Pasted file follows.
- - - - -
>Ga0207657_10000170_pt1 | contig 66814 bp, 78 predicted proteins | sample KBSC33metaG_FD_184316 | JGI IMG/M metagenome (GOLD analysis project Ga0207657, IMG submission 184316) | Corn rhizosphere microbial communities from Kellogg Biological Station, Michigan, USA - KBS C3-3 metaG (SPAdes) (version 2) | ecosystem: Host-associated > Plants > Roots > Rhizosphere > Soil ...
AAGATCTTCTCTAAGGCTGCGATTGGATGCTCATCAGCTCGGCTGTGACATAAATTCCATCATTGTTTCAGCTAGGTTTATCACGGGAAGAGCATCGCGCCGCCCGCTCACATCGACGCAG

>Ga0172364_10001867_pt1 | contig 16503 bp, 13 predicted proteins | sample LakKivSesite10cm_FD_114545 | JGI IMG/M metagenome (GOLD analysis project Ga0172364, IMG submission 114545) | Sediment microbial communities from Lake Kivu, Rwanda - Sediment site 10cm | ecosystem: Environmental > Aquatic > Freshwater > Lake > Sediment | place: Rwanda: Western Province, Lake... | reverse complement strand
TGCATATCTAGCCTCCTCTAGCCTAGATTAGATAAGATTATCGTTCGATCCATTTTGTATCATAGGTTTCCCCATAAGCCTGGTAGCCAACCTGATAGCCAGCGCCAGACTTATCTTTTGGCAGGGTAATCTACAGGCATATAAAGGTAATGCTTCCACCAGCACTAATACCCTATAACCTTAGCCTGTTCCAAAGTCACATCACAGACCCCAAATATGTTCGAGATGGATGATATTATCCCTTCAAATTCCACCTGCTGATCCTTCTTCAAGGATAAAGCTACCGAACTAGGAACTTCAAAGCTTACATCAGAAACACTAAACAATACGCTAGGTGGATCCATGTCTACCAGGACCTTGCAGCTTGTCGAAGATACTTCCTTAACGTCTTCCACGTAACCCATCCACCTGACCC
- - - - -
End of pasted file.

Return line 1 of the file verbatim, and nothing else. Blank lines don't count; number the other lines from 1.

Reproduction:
>Ga0207657_10000170_pt1 | contig 66814 bp, 78 predicted proteins | sample KBSC33metaG_FD_184316 | JGI IMG/M metagenome (GOLD analysis project Ga0207657, IMG submission 184316) | Corn rhizosphere microbial communities from Kellogg Biological Station, Michigan, USA - KBS C3-3 metaG (SPAdes) (version 2) | ecosystem: Host-associated > Plants > Roots > Rhizosphere > Soil ...